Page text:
Drazans brings inclusive arts education to young people from the Caribbean

Children and young people from all cultures and backgrounds welcome at youth theatre school in Willemstad
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How can arts education programmes in the Netherlands be made more accessible to young people from the Caribbean? There are additional obstacles to pursuing your dreams within the creative sector when you come from the Caribbean. We spoke to Maaike Kempers, teacher and creator in the world of theatre. She and her fellow creatives from Drazans youth theatre school help students find their way in that world.

The youth theatre school in Willemstad welcomes children and young people from all social and cultural backgrounds on the island. The school aims to make both an artistic and social contribution to the development of children and young people.

Maaike graduated from Utrecht School of the Arts (HKU) as a theatre teacher. During her studies, she did a third-year internship at La Tentashon, the former youth theatre workshop run by Teatro Luna Blou. That was where her love for Curaçao began. In 2010, she moved to the island to join Drazans and took over from former director Etta Andrea one year later.

Into the communities

In the years that followed, a large number of socially motivated projects were developed with the island’s vulnerable communities in mind. In addition, theatre and dance classes are held at the school itself, and teachers go out into the neighbourhoods to give classes in schools. There are also training courses for teachers, to equip them with more instruments to engage students in arts subjects. One such instrument is a series of cards developed to provide inspiration for fun theatre and dance exercises in the classroom. Through this approach, Drazans hopes to lower the threshold for classes and to bring more young people into contact with theatre and dance.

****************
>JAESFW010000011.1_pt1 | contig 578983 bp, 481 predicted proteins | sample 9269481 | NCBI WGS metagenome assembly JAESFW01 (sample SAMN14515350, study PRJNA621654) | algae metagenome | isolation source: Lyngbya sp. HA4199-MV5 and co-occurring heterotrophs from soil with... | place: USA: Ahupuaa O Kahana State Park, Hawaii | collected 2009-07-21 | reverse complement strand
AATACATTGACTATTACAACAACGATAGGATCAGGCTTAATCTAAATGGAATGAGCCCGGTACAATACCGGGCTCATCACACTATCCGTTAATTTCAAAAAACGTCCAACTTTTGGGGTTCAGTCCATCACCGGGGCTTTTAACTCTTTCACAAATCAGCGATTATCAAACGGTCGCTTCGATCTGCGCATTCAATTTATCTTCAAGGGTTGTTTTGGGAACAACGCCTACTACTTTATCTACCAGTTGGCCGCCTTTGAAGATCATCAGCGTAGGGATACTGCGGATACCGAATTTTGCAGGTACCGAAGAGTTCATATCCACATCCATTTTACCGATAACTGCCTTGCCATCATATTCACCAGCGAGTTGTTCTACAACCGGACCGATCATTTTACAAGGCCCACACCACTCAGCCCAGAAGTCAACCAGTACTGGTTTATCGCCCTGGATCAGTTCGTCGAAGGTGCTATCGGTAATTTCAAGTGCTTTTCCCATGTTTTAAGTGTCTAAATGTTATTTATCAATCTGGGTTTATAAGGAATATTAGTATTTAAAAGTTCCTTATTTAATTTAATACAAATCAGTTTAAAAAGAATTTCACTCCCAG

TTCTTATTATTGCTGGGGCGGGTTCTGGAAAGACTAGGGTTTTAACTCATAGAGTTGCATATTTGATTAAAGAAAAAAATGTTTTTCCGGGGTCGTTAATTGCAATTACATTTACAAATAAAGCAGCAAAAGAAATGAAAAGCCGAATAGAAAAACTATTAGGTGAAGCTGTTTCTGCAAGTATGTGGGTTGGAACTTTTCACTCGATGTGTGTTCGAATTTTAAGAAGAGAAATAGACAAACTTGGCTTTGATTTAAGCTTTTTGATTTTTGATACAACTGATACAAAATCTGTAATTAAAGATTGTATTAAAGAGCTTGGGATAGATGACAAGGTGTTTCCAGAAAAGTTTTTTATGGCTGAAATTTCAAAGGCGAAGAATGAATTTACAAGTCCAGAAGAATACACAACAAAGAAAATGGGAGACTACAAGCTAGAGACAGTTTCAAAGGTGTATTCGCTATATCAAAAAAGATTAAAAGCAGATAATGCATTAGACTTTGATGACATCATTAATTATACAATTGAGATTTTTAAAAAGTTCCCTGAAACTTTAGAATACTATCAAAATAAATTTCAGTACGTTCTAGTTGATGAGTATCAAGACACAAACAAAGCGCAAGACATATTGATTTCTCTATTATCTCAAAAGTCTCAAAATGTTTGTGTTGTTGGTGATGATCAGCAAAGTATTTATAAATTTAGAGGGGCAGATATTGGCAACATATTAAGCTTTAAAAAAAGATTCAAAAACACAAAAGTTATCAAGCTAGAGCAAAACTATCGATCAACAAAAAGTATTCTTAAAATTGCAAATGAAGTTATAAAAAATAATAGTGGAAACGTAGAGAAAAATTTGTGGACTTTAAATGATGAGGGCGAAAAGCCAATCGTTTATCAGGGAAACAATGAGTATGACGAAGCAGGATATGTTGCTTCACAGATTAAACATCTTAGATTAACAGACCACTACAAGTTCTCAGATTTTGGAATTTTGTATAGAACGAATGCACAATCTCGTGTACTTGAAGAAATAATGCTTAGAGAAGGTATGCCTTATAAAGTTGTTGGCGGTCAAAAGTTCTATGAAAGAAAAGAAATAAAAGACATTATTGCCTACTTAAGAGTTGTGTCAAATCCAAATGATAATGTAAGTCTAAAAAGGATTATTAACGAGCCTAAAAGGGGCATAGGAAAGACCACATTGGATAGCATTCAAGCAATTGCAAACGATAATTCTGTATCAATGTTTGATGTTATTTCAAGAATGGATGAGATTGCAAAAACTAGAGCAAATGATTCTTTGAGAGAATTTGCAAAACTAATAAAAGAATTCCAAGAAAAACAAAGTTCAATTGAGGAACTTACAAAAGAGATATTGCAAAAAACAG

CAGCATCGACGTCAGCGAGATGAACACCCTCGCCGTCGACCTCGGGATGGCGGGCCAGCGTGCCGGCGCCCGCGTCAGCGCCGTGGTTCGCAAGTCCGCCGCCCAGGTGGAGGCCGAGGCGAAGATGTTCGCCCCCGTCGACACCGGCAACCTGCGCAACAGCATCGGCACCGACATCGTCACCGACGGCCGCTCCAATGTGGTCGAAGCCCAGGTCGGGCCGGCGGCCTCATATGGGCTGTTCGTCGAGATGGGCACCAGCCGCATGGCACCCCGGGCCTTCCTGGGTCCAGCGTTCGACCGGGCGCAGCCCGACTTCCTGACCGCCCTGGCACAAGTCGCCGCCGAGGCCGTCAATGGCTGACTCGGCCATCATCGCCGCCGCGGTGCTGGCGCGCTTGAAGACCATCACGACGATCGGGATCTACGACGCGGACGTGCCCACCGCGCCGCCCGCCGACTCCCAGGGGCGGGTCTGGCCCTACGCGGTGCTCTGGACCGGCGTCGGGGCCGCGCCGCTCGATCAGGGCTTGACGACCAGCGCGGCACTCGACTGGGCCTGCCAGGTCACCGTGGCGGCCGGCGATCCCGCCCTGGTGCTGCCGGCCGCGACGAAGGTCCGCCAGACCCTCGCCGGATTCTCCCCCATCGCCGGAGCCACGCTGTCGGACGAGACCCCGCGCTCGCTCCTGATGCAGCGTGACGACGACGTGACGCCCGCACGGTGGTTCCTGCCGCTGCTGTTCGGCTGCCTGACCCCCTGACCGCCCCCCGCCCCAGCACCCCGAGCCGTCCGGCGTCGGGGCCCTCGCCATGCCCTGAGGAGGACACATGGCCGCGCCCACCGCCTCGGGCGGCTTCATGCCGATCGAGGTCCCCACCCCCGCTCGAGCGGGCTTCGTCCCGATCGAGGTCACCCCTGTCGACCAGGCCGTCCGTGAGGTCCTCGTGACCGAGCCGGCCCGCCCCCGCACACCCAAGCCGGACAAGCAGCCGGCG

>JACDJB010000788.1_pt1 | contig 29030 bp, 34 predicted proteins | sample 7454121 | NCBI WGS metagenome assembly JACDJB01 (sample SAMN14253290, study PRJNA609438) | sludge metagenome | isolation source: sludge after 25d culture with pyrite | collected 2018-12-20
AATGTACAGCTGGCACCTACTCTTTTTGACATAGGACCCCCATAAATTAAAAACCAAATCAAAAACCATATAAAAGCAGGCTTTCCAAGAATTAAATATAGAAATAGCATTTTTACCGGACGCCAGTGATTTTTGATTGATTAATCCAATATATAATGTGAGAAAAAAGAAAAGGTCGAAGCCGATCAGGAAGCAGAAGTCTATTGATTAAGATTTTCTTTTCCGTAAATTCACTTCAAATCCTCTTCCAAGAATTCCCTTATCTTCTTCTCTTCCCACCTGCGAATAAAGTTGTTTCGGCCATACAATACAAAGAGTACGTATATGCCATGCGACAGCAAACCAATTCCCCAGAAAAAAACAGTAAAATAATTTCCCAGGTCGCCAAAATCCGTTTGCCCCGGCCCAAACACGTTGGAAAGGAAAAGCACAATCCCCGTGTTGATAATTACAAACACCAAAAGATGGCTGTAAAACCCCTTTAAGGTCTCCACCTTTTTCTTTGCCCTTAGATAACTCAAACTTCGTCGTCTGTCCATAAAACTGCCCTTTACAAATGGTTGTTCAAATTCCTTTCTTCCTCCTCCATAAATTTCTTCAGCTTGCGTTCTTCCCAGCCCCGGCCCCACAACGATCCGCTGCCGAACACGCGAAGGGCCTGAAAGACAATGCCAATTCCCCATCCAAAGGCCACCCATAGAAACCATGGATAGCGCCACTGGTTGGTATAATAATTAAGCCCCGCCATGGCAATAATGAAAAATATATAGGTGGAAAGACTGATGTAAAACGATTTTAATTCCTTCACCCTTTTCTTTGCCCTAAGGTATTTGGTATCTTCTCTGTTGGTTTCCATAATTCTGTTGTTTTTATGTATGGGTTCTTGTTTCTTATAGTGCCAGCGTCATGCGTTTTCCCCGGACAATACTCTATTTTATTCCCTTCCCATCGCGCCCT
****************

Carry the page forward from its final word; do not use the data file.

All this began with ten theatre sessions in a single neighbourhood, organised for a class of thirty children. Since 2015, Drazans’ arts professionals have been giving weekly theatre and dance classes during school hours to 500 children in neighbourhoods across the island. Maaike takes up the story: ‘Today, these classes are hugely appreciated. The teachers can see the effect they have on the children’s overall performance, including the social and emotional aspects. Not only that, but teachers start looking at their own pupils differently.’ Pupils often work towards a final presentation on a modest scale. And as they act, sing, play and perform, they are also working on their language skills, be it in Dutch or Papiamentu.

Talent development

Highly motivated children with a talent for the performing arts can then progress to Drazans. These activities are made possible by a grant from the Prince Bernhard Culture Fund Caribbean and financial support from a range of corporate and individual sponsors. There is vast, untapped potential among the island’s young people, which is why Drazans and its partners – some of them Dutch – are so committed to talent development.

If Drazans students want to progress to a follow-on theatre programme in the Netherlands, they can participate in the Theatre Talents Class. Founded in September 2019, this bridging course is designed to ease the transition between Drazans and professional arts education. It focuses on raising the standard of performance among these young talents (aged 15-20), in addition to informing them about and preparing them for auditions in the Netherlands.

Week Without a Name